QUOTES OF THE WEEK:
“Young people all over the world are leading the way in the fight to protect our planet because they know their future depends on it. This Earth Day, I want to celebrate the courageous, committed young leaders who are stepping up to save the one planet we’ve got.”
— President Barack Obama via Twitter on Monday.
“Nevadans know climate change is real. We’re seeing longer, more severe wildfires, heat waves & droughts. That’s why it’s critical for us to come together on Earth Day & every day to address climate change & protect our environment for future generations.”
— Nevada Senator Catherine Cortez Masto via Twitter on Monday.
“The idea behind the Green New Deal is that we need to act boldly and urgently to confront the climate crisis and match the urgency of the challenge through large scale investments in clean energy, clean transportation, and in communities. The bottom line is that all Democrats agree that the climate crisis is a serious issue and that Congress needs to act boldly to address it.”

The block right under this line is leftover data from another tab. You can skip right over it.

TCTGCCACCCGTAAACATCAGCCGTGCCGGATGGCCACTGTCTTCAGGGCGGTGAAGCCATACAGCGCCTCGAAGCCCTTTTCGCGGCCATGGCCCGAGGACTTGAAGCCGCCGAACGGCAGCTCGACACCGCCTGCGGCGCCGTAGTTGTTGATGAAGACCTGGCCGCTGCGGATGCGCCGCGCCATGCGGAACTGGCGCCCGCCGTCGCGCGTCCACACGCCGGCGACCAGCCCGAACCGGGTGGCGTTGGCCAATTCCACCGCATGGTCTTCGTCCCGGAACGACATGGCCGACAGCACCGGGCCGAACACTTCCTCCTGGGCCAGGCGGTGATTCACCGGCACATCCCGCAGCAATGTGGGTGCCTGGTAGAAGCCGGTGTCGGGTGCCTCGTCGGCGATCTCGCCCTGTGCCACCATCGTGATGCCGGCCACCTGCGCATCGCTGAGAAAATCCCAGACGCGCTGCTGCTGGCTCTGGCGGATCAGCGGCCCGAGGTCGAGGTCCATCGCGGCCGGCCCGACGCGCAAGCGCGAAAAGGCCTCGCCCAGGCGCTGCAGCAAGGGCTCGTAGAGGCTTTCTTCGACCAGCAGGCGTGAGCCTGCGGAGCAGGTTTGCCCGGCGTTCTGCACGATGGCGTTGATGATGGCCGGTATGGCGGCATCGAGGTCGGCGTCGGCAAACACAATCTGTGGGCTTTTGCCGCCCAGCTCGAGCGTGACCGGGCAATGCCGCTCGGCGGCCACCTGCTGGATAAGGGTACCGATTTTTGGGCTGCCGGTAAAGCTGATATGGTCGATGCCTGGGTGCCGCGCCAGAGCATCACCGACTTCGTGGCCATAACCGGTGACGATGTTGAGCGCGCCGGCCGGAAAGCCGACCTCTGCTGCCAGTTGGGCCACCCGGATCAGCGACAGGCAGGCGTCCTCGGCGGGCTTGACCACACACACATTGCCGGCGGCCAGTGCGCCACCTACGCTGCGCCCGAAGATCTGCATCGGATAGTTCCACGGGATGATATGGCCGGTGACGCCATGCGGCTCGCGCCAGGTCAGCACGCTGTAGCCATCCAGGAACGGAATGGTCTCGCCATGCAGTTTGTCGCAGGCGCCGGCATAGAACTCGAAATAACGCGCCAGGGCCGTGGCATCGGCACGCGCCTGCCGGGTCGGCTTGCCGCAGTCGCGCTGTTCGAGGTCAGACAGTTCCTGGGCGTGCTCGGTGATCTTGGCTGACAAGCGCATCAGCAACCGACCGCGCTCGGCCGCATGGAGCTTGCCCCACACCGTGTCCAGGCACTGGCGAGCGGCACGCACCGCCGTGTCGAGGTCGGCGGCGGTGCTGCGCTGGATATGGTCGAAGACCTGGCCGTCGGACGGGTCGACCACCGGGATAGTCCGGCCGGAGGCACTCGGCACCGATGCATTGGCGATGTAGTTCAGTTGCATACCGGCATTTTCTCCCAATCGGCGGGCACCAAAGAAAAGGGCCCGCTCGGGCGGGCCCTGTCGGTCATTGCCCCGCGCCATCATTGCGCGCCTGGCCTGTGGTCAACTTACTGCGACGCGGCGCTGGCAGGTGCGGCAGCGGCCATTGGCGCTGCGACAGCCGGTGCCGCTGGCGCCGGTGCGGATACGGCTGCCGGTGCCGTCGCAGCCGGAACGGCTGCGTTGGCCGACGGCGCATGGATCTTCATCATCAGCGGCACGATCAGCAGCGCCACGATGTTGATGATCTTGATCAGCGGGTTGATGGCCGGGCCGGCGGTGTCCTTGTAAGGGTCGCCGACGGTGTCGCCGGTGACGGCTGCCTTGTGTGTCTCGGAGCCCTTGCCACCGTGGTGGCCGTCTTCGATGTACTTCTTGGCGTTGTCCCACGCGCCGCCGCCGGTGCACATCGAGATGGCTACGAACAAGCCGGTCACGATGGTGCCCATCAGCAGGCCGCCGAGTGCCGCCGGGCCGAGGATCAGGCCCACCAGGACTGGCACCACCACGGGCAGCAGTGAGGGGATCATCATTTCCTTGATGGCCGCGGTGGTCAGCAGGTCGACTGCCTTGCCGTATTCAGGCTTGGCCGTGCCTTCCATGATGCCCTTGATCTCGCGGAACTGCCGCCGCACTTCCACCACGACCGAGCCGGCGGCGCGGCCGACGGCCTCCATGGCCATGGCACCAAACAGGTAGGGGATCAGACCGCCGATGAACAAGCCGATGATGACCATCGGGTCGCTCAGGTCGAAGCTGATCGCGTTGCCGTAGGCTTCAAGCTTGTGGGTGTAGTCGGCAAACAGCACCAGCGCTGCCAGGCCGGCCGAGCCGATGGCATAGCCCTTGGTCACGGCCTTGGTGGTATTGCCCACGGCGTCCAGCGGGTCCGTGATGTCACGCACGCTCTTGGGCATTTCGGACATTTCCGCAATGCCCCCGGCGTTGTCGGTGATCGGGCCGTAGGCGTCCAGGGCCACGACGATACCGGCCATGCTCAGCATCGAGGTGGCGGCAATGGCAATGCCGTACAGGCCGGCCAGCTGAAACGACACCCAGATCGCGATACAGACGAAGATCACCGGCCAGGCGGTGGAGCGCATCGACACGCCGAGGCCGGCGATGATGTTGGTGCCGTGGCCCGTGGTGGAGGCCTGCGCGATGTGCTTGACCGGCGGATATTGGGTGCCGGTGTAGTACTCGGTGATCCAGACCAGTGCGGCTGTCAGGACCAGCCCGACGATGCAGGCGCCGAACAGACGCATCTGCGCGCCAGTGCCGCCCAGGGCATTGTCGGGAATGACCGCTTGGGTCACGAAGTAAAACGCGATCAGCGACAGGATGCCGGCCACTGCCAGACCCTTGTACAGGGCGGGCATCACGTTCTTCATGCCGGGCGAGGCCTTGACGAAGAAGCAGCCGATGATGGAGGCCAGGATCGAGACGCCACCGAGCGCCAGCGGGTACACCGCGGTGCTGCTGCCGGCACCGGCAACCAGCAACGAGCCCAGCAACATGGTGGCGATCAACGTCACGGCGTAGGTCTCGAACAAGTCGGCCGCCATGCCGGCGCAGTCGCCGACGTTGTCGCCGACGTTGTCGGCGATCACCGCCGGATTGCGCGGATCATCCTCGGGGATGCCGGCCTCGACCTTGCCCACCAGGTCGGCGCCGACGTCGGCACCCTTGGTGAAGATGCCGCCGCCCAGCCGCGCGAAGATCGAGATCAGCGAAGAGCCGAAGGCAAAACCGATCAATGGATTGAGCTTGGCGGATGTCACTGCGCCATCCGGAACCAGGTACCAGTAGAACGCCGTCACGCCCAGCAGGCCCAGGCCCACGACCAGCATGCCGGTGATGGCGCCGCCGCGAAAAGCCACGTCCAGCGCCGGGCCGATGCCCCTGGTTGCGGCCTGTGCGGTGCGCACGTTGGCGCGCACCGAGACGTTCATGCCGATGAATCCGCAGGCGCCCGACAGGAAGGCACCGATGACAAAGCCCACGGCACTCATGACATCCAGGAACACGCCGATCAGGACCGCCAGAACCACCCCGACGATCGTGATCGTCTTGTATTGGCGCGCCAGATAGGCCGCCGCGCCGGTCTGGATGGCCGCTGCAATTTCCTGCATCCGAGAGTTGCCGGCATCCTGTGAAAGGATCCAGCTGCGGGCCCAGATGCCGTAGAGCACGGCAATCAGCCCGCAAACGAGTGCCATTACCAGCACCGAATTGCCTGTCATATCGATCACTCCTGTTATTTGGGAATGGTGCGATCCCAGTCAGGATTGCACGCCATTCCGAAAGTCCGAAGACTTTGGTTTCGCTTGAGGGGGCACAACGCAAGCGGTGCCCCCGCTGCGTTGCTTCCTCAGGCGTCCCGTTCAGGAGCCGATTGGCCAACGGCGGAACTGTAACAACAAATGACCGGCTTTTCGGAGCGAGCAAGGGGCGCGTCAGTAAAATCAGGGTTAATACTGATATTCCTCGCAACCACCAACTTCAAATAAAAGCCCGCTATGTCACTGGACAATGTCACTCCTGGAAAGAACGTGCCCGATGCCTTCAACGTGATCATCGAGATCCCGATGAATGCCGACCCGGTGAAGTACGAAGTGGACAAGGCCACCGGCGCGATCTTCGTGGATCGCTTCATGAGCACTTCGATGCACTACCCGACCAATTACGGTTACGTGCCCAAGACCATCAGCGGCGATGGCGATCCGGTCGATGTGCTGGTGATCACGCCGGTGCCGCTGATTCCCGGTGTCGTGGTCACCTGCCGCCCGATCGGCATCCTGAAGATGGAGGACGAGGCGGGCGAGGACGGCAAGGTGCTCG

— Senate Minority Leader Chuck Schumer said in an interview with Our Daily Planet this week.
LCV IN THE NEWS:
OUTSIDE THE BELTWAY:
LCV’s affiliates are hard at work protecting the environment and fighting climate change in the states. Here’s what people are reading across the country:
Miami Herald (FL): Environmentalists wary of bleak Florida Forever budget
The Colorado Sun (CO): Colorado is overhauling climate goals with an eye on scrubbing carbon from its electricity